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Reinterpreting Urban School Reform: Have Urban Schools Failed, or Has the Reform Movement Failed Urban Schools?


reviewed by Nicola A. Alexander — 2004

coverTitle: Reinterpreting Urban School Reform: Have Urban Schools Failed, or Has the Reform Movement Failed Urban Schools?
Author(s): Louis F. Mirón and Edward P. St. John (Editors)
Publisher: State University of New York Press, Albany
ISBN: 0791457087, Pages: 335, Year: 2003
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Reinterpreting Urban School Reform: Have Urban Schools Failed, or Has the Reform Movement Failed Urban Schools?, edited by Louis F. Mirón and Edward P. St. John, is essentially a tale of reform failure. Mirón and St. John have compiled a varied collection of 13 essays on the differential impact of reforms on schools. The editors use a “critical empirical” perspective and charged the contributors with critiquing the claims of reformers and situating selected reforms historically, ideologically, and theoretically. The response of the authors to each of these charges is uneven. Notwithstanding, taken as a whole, the volume provides a solid description of a plethora of restructuring strategies in urban schools. The fact that urban schools are constantly experiencing change is not new. Hess (1999) and others have vividly described the “policy churn” of arrays of reforms that have been tried, rejected, and tried again as policymakers grapple with how to improve the performance of urban institutions. Fullan (2001) has demonstrated that many schools move on to new... (preview truncated at 150 words.)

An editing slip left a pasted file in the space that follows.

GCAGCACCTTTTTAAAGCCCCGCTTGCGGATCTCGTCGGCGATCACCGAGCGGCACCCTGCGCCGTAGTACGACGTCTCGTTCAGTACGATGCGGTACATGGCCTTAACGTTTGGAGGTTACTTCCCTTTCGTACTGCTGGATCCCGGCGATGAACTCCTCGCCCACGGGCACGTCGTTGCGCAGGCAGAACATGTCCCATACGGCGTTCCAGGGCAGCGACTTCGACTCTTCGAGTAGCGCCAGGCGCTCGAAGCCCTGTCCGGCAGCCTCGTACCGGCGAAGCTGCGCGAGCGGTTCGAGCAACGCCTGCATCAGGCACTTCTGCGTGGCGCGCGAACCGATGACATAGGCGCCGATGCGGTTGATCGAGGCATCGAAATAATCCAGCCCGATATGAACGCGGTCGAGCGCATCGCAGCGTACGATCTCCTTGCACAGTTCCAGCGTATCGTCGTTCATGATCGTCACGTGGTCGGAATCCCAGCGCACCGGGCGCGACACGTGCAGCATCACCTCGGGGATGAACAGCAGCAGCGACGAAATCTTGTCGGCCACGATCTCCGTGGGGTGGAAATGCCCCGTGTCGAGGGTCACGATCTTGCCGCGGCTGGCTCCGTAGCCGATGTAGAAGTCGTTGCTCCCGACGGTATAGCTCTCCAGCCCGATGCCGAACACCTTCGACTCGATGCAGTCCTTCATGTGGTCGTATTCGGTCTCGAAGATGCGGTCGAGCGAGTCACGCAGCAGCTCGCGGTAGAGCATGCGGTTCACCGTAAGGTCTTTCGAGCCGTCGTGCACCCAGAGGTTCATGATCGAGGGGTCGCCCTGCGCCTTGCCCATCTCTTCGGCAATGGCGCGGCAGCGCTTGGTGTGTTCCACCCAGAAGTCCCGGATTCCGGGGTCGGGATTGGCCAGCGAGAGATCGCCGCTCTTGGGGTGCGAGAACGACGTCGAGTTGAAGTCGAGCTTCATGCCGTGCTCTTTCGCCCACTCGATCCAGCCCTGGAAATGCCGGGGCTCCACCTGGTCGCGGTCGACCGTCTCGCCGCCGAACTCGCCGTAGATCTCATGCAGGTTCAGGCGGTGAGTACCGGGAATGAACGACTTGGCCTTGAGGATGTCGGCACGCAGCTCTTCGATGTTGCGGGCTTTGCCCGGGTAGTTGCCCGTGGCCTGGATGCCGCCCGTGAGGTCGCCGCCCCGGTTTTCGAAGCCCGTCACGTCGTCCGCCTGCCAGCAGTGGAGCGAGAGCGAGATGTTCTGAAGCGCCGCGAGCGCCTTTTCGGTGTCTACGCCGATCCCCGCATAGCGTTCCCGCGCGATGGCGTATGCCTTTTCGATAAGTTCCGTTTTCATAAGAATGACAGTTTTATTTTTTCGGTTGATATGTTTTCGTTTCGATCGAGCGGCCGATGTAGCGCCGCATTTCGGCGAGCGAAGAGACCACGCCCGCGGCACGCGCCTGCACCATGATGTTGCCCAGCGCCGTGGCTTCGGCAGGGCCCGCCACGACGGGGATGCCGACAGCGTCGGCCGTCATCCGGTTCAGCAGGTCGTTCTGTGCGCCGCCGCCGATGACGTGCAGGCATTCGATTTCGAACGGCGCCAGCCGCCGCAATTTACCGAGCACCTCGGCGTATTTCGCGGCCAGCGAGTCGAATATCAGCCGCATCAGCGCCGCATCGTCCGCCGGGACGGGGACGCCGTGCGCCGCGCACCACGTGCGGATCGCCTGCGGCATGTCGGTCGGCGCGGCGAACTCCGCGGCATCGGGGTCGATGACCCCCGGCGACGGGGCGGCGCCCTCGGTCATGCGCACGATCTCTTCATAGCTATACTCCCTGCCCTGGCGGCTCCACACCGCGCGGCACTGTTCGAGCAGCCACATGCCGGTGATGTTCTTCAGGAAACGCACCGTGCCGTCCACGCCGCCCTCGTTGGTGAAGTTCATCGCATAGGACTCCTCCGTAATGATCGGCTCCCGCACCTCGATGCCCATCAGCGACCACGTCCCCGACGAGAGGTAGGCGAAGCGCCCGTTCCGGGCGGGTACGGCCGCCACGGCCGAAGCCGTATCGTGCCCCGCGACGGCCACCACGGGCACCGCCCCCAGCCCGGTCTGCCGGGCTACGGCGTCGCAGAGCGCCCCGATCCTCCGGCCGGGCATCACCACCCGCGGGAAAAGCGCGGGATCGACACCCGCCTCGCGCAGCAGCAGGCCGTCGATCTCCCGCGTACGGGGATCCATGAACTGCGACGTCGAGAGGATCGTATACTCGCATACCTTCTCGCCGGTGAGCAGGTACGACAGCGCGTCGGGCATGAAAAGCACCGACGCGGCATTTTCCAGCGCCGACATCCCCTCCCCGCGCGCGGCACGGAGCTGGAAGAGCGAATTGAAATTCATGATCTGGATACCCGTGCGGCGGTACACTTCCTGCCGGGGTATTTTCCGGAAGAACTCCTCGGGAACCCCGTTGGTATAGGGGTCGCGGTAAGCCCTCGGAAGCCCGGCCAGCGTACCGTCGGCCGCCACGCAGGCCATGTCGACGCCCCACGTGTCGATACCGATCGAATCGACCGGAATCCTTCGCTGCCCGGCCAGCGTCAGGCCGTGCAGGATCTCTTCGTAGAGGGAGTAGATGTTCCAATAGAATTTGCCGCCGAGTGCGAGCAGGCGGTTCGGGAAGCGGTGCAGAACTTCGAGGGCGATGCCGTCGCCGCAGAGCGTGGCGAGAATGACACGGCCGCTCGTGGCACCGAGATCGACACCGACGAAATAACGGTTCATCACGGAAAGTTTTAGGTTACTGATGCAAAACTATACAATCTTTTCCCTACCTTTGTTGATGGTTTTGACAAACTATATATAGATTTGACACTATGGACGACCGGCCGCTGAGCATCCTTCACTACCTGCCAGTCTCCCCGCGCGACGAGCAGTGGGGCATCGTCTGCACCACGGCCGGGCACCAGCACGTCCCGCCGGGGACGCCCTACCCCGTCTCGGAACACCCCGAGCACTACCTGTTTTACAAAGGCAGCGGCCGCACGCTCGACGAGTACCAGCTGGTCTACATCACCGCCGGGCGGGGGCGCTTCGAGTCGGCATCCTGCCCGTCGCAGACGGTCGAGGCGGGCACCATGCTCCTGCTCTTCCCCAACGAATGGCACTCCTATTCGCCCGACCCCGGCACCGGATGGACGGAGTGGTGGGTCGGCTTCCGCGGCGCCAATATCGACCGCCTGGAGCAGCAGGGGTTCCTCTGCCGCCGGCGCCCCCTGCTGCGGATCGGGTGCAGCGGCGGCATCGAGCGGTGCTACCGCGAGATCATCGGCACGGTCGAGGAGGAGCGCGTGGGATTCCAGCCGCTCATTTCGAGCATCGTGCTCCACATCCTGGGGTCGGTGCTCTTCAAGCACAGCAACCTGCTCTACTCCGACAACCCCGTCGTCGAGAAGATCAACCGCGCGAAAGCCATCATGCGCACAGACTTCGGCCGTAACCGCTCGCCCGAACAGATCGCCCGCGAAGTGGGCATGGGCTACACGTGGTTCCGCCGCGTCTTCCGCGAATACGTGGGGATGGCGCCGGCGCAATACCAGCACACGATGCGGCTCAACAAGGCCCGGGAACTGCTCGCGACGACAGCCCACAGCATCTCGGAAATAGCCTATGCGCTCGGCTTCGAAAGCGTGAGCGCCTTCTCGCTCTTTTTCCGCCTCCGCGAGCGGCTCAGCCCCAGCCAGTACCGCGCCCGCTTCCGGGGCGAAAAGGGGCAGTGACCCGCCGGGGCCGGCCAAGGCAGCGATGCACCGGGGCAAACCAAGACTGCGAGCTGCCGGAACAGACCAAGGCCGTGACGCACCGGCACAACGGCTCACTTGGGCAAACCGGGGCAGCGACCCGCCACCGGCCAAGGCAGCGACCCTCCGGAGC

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Cite This Article as: Teachers College Record Volume 106 Number 2, 2004, p. 314-317
http://www.tcrecord.org ID Number: 11204, Date Accessed: 12/12/2017 8:42:35 PM

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About the Author
  • Nicola Alexander
    University of Minnesota
    E-mail Author
    NICOLA A. ALEXANDER is an assistant professor at the University of Minnesota. She is particularly interested in issues of adequacy, equity, and productivity as they relate to PK-12 education. An overriding concern in her research is an examination of the differential impact of educational policies on different groups and the implications for fairness. She is currently working on the interplay between institutional capacity and the adequacy of the school system as well as exploring the impact of charter schools on student achievement. Recent publications include, “Considering equity and adequacy: An examination of the distribution of student class time as an educational resource in New York State, 1975-1995” in Journal of Education Finance (2003) and “Race, poverty, and the student curriculum: Implications for standards policy” in American Educational Research Journal (2002).
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